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Autonomous Lane Change Control Using Proportional-Integral-Derivative Controller And Bicycle Model

Kettering University-Ajinkya A. Joshi, Diane L. Peters, Jennifer M. Bastiaan
  • Technical Paper
  • 2020-01-0215
To be published on 2020-04-14 by SAE International in United States
As advanced vehicle controls and autonomy become mainstream in the automotive industry, the need to employ traditional mathematical models and control strategies arises for the purpose of simulating autonomous vehicle handling maneuvers. This study focuses on lane change maneuvers for autonomous vehicles driving at low speeds. The lane change methodology uses a PID (Proportional-Integral-Derivative) controller to command the steering wheel angle, based on the yaw motion and lateral displacement of the vehicle. The controller was developed and tested on a bicycle model of an electric vehicle (a Chevrolet Bolt 2017), with the implementation done in MATLAB/Simulink. This simple mathematical model was chosen in order to limit computational demands, while still being capable of simulating a smooth lane change maneuver under the direction of the car’s mission planning module at modest levels of lateral acceleration. The simulation indicated that the lane change control system performed well for low speeds and at moderate steering wheel angles. After the simulation phase, the model was converted to implementable vehicle code and integrated into a vehicle for on-road testing of…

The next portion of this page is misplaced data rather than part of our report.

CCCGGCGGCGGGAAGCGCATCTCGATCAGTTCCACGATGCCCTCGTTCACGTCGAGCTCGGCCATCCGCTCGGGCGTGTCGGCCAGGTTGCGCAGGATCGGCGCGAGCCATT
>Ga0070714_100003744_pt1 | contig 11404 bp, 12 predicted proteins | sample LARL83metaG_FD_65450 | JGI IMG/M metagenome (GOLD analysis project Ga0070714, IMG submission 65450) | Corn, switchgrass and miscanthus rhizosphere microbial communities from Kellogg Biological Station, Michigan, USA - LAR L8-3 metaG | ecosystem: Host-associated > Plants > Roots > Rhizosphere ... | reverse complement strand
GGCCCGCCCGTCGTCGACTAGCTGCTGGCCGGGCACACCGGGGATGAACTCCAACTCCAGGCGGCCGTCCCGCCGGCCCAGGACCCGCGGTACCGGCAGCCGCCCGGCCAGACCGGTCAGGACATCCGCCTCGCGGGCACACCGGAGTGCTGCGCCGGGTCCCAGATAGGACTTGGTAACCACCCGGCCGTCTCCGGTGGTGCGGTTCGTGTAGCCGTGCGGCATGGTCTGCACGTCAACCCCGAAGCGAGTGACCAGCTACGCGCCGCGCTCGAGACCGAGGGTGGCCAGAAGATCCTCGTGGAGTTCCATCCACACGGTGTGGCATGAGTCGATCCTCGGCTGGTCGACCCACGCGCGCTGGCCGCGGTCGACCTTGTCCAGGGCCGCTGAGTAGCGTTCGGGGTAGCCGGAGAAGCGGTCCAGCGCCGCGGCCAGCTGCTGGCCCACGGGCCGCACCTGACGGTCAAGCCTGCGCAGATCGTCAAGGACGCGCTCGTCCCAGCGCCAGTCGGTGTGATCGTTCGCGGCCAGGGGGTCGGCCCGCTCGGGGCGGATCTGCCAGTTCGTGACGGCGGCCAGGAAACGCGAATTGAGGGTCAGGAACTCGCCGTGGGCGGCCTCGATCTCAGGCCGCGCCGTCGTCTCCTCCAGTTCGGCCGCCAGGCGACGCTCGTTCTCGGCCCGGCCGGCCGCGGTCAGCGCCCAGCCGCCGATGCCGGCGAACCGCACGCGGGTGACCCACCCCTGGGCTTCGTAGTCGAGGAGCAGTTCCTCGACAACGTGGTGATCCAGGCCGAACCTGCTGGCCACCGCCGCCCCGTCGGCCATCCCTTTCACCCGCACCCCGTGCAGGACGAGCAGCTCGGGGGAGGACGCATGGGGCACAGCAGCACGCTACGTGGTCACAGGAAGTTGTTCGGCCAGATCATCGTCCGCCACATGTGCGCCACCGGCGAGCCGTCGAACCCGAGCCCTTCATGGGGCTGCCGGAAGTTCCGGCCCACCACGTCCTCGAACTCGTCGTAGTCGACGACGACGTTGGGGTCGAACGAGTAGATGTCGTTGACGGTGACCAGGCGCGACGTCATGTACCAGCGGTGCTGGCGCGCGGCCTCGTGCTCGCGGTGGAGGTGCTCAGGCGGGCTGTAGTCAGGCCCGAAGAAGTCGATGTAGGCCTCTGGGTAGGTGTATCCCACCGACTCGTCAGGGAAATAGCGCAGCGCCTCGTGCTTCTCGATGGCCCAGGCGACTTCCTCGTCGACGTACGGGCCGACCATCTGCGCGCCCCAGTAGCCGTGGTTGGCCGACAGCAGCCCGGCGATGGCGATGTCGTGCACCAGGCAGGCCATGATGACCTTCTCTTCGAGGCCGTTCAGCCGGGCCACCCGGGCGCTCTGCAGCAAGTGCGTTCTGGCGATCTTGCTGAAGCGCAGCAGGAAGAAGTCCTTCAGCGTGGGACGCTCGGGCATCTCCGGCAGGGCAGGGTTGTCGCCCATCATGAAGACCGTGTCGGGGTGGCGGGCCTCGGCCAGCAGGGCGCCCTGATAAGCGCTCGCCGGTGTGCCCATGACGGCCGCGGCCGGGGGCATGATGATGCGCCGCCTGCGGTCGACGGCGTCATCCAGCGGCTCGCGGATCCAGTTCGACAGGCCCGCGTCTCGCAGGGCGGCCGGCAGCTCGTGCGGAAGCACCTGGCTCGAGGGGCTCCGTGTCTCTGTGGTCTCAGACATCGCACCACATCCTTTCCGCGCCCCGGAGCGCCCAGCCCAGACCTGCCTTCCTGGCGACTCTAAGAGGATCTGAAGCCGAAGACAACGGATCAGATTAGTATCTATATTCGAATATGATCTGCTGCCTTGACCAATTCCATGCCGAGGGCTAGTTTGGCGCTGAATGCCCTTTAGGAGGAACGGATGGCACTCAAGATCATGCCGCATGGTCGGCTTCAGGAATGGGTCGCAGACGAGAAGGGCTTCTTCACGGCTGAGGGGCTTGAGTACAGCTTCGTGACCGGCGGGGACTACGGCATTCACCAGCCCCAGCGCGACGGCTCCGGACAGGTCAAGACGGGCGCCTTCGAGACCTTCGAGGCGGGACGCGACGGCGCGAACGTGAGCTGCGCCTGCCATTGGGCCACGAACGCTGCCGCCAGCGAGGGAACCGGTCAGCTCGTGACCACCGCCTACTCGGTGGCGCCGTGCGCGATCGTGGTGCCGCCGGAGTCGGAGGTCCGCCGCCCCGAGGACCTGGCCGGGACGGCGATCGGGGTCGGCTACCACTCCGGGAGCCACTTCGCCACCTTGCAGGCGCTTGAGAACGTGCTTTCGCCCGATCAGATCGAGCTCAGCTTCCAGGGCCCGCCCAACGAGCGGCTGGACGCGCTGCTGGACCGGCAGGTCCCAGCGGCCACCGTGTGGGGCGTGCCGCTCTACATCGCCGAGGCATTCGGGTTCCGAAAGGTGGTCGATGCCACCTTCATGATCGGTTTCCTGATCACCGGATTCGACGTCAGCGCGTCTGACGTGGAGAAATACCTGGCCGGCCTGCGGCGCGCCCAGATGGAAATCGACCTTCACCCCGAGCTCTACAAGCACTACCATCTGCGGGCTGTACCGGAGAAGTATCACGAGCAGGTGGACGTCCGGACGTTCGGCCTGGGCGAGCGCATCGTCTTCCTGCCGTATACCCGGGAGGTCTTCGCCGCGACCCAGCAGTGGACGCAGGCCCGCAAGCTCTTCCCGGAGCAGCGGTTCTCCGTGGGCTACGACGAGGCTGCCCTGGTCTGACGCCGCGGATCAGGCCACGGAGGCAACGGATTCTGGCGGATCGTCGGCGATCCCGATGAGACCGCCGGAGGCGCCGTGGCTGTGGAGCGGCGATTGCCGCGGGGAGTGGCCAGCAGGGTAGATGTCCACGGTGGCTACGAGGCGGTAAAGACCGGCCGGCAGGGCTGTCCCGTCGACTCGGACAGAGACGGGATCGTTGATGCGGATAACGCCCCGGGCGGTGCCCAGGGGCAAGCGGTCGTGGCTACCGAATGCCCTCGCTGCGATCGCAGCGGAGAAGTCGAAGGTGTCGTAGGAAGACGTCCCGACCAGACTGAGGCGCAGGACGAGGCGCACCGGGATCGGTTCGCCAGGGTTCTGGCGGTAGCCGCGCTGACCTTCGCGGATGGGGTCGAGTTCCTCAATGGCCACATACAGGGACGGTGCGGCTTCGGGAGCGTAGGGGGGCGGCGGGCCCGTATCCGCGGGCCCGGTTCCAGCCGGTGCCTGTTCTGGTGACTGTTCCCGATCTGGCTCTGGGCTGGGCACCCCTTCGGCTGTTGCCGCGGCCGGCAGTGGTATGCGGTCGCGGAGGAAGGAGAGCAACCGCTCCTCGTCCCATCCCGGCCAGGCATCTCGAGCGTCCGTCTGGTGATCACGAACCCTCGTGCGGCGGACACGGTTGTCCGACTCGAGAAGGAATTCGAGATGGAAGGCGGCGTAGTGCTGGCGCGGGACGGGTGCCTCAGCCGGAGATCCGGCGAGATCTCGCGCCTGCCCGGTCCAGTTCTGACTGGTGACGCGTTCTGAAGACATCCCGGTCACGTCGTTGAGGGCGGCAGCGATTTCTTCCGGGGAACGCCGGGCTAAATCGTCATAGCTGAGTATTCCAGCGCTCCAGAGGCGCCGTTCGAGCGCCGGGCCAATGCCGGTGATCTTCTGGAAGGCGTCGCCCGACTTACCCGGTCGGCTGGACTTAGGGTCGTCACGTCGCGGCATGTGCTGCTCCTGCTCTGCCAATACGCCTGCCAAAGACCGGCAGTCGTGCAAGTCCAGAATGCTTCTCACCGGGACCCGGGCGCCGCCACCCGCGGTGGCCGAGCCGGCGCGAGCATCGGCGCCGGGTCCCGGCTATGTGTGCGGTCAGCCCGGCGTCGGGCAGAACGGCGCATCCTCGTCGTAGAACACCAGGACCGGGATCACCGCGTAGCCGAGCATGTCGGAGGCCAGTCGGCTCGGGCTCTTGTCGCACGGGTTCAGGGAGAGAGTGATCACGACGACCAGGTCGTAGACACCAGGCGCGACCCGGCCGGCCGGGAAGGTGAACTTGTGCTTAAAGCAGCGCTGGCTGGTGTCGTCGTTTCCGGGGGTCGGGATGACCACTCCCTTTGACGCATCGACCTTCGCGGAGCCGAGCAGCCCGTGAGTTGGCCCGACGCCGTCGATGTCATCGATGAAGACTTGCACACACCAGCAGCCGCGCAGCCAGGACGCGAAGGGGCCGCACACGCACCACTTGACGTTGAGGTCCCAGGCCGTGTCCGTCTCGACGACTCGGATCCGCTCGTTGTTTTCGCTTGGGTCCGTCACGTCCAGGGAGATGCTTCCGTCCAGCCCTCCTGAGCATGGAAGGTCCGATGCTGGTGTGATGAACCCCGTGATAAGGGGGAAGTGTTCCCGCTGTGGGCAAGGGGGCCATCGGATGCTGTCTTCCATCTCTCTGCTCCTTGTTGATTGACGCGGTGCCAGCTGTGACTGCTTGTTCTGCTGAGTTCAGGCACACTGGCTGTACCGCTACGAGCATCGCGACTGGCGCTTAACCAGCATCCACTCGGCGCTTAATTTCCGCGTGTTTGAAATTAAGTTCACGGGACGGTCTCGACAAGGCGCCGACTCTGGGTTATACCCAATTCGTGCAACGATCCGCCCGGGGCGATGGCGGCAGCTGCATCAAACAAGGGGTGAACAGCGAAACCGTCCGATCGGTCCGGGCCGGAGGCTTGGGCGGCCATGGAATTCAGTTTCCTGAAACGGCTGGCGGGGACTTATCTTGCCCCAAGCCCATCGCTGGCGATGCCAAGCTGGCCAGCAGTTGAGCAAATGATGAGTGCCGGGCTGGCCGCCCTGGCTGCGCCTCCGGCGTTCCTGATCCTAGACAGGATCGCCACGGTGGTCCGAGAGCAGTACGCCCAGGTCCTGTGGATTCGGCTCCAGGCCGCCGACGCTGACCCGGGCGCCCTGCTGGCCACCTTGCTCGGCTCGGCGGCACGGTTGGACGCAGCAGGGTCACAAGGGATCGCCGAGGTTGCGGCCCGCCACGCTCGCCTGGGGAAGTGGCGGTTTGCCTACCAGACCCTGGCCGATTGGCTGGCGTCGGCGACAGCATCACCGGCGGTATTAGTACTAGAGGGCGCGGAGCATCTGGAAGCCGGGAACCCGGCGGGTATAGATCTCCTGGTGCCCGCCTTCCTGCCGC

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A Robust Failure Proof Driver Drowsiness Detection System estimating Blink and Yawn

Kettering University-Yogesh Tony Jesudoss, Jungme Park
  • Technical Paper
  • 2020-01-1030
To be published on 2020-04-14 by SAE International in United States
Road safety and precautions against accidents have gained increased importance in the past decade. The fatal automobile accidents can be attributed to fatigued and distracted driving by drivers. Driver Monitoring Systems aid in alerting the distracted or non-attentive driver by raising alarms. Most of the image based driver drowsiness detection systems face the challenge of failure proof performance in real time applications. Failure in face detection and other important part (eyes, nose and mouth) detections in real time cause the system to skip detections of blinking and yawning in few frames. In this paper, a real time robust and failure proof driver drowsiness detection system is proposed. The proposed system deploys a set of detection systems to detect face, blink and yawn sequentially. A robust Multi-Task Convolutional Neural Network (MTCNN) with the capability of face alignment and Detection is used for Face Detection. This system attained 97% recall in the real time driving dataset collected. The detected face is passed on to ensemble of regression trees to detect the 68 facial landmarks. The eye and…
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Noise, Vibration, and Harshness Considerations for Autonomous Vehicle Perception Equipment

Kettering University-Charlie Gates, Jennifer Bastiaan, Prashant Jadhav, Javad Baqersad, Diane Peters
  • Technical Paper
  • 2020-01-0482
To be published on 2020-04-14 by SAE International in United States